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“Service, Suffrage, and Swing: World War I Era in Delaware”

Written on: May 19th, 2017 in Events Museums News

-19th annual Chautauqua tent shows to take place in Lewes, Del. from June 18 to 22, 2017-

America’s participation in “the war to end all wars” will be brought to life during the 19th annual Chautauqua tent show, “Service, Suffrage, and Swing: World War I Era in Delaware,” that will take place at a variety of downtown Lewes, Del. locations from June 18–22, 2017. The five-day event is being held in commemoration of the 100th anniversary of the United States’ entry into the global conflict that was fought between 1914 and 1918. Except where noted, admission is free and open to the public. Go here for a complete listing of activities. For additional information, call 302-645-1148.

Neill Hartley of the American Historical Theatre will portray President Woodrow Wilson on June 19, 2017.

Neill Hartley of the American Historical Theatre will portray President Woodrow Wilson on June 19, 2017.

A unique mixture of education and entertainment, Lewes’ Chautauqua will be held under a large tent and will feature re-enactors from the American Historical Theatre who take on the personas of celebrated historical figures, educating and entertaining audiences as they bring the past to life. Audience members are encouraged to ask questions and interact with the featured characters who will include President Woodrow Wilson who led the nation during the war; Sgt. Henry Johnson, an African-American soldier who was posthumously awarded the Medal of Honor for bravery during the war; and suffragist Carrie Chapman Catt, who helped lead the campaign that led to the 1920 passage of the 19th Amendment to the U.S. Constitution that gave women the right to vote.

Additional highlights include opening remarks on June 18 by Commissioner Edwin L. Fountain, vice chair of the U.S. World War I Centennial Commission, with a special introduction from the newly crowned Miss Delaware; and “Coming Home, the Toll of War,” a two-part program facilitated by Vietnam-War-veteran Richard Claypoole on June 20 that compares and contrasts the experiences of veterans returning from World War I and the Vietnam War.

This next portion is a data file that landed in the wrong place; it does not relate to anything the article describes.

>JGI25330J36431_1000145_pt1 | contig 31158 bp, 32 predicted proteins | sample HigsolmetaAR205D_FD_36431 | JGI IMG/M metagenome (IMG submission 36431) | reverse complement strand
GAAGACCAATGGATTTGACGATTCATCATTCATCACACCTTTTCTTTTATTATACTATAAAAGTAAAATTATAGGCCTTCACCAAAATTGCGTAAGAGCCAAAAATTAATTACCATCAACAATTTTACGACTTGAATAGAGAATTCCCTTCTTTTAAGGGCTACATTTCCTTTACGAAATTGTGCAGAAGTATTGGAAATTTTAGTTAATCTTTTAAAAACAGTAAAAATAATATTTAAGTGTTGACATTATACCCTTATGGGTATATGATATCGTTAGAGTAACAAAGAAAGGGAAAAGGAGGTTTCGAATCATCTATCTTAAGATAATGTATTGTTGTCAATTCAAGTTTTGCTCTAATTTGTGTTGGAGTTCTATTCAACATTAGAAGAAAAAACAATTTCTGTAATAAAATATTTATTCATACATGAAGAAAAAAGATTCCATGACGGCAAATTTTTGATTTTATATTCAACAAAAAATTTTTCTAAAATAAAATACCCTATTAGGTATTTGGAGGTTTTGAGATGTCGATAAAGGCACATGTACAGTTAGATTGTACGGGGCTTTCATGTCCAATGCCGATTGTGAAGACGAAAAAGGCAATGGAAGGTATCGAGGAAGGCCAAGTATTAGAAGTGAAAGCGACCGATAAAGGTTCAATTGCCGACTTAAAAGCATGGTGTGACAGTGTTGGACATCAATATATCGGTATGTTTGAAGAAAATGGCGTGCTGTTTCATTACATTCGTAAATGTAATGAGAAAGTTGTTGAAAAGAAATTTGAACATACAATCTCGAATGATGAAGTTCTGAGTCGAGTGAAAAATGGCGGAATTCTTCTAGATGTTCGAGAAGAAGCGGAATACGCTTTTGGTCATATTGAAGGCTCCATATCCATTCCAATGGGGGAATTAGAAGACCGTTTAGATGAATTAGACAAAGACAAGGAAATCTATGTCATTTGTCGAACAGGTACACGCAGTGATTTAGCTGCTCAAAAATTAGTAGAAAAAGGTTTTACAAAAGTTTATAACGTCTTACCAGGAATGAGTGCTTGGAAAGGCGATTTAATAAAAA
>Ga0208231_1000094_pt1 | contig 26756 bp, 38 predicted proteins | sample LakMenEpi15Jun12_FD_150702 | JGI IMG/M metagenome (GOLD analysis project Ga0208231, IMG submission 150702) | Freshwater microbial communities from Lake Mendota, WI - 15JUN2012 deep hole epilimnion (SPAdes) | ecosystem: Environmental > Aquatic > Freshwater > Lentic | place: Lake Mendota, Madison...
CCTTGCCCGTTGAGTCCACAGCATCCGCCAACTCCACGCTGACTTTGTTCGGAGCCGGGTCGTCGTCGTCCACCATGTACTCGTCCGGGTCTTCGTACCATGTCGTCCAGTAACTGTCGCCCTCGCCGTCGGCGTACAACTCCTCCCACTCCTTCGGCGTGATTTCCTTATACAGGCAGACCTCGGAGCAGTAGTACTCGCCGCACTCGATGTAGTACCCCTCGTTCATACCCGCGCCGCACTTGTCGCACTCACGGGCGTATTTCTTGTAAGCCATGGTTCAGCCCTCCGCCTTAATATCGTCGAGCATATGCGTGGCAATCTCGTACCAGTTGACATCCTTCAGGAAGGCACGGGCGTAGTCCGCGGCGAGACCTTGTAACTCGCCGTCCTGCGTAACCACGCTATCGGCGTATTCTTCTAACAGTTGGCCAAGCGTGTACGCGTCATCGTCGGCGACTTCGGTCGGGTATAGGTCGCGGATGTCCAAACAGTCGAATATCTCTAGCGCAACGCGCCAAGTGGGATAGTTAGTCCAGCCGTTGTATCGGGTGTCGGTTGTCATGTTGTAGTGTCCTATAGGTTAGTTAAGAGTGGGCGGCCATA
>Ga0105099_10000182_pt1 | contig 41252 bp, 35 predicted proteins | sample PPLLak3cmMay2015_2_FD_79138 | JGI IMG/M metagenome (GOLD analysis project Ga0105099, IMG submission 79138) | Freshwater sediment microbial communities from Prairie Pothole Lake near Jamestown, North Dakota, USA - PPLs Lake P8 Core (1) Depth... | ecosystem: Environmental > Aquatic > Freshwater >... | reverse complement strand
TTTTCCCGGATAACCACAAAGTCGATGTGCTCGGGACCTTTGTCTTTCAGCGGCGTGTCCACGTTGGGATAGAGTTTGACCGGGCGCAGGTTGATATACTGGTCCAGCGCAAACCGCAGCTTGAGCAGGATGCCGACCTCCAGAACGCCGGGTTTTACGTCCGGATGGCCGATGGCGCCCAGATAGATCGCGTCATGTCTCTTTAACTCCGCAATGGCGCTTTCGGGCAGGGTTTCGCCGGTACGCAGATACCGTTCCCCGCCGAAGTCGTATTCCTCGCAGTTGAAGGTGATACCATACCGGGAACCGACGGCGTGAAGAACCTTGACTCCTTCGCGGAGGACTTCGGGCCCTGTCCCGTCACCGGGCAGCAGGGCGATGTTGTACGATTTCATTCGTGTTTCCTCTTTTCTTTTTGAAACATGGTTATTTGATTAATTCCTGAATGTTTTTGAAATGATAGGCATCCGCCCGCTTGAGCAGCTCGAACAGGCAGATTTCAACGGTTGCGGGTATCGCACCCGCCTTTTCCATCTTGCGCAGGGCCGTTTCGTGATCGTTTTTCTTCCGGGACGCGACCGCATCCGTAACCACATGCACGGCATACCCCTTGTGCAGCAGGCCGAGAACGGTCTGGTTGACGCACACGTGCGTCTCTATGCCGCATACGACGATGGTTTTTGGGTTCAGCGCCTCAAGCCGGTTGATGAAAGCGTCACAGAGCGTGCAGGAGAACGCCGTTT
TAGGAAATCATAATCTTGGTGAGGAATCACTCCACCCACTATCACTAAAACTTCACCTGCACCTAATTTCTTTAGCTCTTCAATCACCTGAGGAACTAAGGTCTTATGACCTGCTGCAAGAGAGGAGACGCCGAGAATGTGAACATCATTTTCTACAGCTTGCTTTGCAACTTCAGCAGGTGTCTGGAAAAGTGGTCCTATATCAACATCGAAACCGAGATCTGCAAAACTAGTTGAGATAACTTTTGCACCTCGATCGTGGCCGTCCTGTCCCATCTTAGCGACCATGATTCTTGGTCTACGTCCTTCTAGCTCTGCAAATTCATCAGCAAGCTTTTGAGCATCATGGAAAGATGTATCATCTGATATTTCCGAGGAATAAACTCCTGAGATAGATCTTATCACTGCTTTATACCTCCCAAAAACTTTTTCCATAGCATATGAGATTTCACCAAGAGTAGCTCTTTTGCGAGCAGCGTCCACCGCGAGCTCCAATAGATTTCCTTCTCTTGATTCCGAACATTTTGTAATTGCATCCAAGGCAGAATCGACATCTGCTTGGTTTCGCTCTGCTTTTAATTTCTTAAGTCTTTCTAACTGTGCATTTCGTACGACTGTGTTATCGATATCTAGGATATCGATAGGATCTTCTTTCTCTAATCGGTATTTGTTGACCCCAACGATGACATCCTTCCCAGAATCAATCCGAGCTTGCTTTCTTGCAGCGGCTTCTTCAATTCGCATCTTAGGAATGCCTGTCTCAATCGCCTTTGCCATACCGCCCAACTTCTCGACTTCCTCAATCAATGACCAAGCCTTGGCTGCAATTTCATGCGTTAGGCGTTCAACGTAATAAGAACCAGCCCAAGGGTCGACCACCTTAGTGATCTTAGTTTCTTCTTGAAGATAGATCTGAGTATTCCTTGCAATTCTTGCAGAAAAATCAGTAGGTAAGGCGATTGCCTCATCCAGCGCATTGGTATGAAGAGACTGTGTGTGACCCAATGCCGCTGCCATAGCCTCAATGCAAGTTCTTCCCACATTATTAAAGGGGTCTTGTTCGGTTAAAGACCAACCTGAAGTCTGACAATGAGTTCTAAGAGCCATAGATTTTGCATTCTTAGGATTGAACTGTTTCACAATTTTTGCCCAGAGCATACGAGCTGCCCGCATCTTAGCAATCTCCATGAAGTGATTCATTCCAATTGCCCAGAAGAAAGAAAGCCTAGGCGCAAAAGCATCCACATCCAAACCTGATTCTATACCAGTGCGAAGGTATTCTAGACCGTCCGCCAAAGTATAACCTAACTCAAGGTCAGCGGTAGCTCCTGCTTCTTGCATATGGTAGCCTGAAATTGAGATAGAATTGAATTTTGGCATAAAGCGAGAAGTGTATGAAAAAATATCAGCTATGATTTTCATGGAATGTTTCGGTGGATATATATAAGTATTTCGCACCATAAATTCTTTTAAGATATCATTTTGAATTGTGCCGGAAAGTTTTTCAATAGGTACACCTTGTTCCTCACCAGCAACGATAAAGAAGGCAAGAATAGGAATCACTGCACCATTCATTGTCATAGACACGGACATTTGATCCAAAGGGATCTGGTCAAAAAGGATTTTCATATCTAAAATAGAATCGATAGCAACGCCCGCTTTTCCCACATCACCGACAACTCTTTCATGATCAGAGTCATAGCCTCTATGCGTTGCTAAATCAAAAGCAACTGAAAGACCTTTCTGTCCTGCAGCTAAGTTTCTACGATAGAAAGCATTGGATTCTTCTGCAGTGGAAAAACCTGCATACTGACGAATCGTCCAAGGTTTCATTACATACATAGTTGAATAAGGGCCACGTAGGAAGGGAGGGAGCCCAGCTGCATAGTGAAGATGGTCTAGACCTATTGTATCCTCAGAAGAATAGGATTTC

Edwin L. Fountain, vice chair of the U.S. World War I Centennial Commission will provide opening remarks on June 18, 2017.

Edwin L. Fountain, vice chair of the U.S. World War I Centennial Commission will provide opening remarks on June 18, 2017.

Chautauqua takes its name from a series of adult education programs that were first held at a campsite on the shores of Lake Chautauqua in upstate New York during the late 19th century. Chautauquas spread throughout America in the late 19th and early 20th centuries bringing speakers, teachers, musicians, entertainers, preachers and specialists of the day to a wide cross-section of the nation’s rural and small-town population. Circuit Chautauquas (also known as Tent Chautauquas) were an itinerant manifestation of the movement. Programs would be presented in tents pitched in a field near town. After several days, the Chautauqua would fold its tents and move on to the next community. The popularity of Chautauquas peaked in the mid-1920s, after which radio, movies and automobiles brought about the gradual disappearance of the movement by the 1940s.

Tent from a previous Delaware Chautauqua.

Tent from a previous Delaware Chautauqua.

Reborn in the 1970s as a vehicle for humanities education, modern Chautauquas are organized around a core program in which re-enactors portray celebrated historical figures, speaking and interacting with audiences. Modern Chautauquas have been presented annually in Delaware since 1999 featuring a wide variety of historical figures including Teddy Roosevelt; Abigail Adams; Abraham Lincoln; Amelia Earhart; Dolley Madison; Eleanor Roosevelt; Edgar Allan Poe; the Lone Ranger; John Philip Sousa; and Delaware’s own Pvt. James Elbert, Maj. Allen McLane, F.O.C. Darley and Clifford Brown.

“Service, Suffrage, and Swing: World War I Era in Delaware” is co-sponsored by the Delaware Division of Historical and Cultural Affairs and the Lewes Historical Society, and is partially funded by a grant from the Delaware Humanities Forum, a state program of the National Endowment for the Humanities.

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